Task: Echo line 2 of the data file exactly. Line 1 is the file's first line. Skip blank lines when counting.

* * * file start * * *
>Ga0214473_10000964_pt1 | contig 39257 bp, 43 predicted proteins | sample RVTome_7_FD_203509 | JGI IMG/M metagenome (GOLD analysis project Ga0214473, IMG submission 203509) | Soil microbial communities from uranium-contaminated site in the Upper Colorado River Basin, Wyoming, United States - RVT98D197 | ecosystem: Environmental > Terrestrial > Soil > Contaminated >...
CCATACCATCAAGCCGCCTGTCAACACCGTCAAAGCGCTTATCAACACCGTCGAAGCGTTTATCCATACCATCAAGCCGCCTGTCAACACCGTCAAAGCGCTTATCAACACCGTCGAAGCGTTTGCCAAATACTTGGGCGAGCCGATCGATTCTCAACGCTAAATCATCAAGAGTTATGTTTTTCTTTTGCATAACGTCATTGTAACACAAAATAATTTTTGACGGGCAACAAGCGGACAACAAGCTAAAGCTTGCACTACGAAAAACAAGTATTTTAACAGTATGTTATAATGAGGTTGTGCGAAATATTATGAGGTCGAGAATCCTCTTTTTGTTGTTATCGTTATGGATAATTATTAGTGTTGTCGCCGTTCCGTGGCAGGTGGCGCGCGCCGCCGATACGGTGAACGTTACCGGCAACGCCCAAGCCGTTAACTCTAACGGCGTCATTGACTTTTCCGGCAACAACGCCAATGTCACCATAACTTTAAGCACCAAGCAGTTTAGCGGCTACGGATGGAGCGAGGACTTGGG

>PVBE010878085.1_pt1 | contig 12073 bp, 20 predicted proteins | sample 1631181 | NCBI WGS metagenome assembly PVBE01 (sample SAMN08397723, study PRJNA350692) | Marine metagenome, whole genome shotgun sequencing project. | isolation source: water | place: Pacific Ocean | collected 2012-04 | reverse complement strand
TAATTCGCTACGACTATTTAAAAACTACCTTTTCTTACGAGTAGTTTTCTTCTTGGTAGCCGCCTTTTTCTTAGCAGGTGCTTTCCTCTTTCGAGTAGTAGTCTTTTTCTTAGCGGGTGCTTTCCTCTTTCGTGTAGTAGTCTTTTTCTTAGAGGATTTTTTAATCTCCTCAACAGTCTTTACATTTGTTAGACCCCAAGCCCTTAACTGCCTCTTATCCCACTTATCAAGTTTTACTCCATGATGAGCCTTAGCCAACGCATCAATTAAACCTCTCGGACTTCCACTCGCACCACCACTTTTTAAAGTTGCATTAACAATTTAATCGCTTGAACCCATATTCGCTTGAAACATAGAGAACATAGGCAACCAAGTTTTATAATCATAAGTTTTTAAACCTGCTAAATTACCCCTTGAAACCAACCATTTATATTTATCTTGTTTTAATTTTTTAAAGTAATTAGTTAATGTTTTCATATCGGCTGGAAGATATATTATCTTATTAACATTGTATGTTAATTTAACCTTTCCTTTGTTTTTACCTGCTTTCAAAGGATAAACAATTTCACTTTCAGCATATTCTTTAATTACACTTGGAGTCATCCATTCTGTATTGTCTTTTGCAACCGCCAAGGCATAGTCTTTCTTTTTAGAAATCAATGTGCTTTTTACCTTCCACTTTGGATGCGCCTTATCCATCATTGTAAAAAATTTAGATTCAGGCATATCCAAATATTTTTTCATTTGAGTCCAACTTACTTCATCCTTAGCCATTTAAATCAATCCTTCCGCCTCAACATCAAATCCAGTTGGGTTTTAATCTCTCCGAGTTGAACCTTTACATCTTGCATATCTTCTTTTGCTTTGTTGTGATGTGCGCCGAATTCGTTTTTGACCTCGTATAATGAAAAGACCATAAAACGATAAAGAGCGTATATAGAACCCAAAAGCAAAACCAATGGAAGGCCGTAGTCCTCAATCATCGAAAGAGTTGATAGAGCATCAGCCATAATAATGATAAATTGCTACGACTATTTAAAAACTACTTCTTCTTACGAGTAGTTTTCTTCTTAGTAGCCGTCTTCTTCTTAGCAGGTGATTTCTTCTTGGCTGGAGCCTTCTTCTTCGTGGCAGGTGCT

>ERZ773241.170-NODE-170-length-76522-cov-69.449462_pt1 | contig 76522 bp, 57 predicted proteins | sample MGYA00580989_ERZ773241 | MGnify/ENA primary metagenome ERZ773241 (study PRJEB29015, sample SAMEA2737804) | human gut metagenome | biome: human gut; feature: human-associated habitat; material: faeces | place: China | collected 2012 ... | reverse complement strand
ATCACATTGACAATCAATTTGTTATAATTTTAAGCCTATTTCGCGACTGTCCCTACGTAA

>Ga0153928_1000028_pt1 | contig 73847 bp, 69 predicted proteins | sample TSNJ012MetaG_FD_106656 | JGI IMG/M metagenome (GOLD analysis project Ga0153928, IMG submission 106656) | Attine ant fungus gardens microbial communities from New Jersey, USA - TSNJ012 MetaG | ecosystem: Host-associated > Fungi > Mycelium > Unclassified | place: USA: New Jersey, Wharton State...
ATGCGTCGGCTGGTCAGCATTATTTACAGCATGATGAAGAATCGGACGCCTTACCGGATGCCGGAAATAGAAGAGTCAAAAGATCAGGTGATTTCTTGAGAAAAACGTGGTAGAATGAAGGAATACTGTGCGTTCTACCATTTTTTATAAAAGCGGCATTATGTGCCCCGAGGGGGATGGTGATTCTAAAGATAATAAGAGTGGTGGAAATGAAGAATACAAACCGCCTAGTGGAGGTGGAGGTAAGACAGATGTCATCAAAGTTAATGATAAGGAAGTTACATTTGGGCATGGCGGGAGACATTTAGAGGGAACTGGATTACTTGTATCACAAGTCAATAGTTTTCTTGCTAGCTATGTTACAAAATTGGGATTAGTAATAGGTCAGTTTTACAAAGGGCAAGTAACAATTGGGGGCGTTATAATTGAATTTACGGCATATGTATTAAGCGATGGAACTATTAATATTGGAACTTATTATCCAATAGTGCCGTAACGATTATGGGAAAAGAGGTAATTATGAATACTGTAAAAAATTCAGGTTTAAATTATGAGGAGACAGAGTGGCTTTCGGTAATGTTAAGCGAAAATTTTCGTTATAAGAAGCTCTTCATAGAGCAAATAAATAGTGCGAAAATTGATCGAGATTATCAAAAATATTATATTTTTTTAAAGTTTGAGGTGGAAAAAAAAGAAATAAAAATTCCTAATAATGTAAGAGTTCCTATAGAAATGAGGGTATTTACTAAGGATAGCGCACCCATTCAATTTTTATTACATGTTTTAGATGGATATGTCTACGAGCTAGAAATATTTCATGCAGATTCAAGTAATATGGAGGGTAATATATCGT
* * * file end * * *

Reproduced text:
CCATACCATCAAGCCGCCTGTCAACACCGTCAAAGCGCTTATCAACACCGTCGAAGCGTTTATCCATACCATCAAGCCGCCTGTCAACACCGTCAAAGCGCTTATCAACACCGTCGAAGCGTTTGCCAAATACTTGGGCGAGCCGATCGATTCTCAACGCTAAATCATCAAGAGTTATGTTTTTCTTTTGCATAACGTCATTGTAACACAAAATAATTTTTGACGGGCAACAAGCGGACAACAAGCTAAAGCTTGCACTACGAAAAACAAGTATTTTAACAGTATGTTATAATGAGGTTGTGCGAAATATTATGAGGTCGAGAATCCTCTTTTTGTTGTTATCGTTATGGATAATTATTAGTGTTGTCGCCGTTCCGTGGCAGGTGGCGCGCGCCGCCGATACGGTGAACGTTACCGGCAACGCCCAAGCCGTTAACTCTAACGGCGTCATTGACTTTTCCGGCAACAACGCCAATGTCACCATAACTTTAAGCACCAAGCAGTTTAGCGGCTACGGATGGAGCGAGGACTTGGG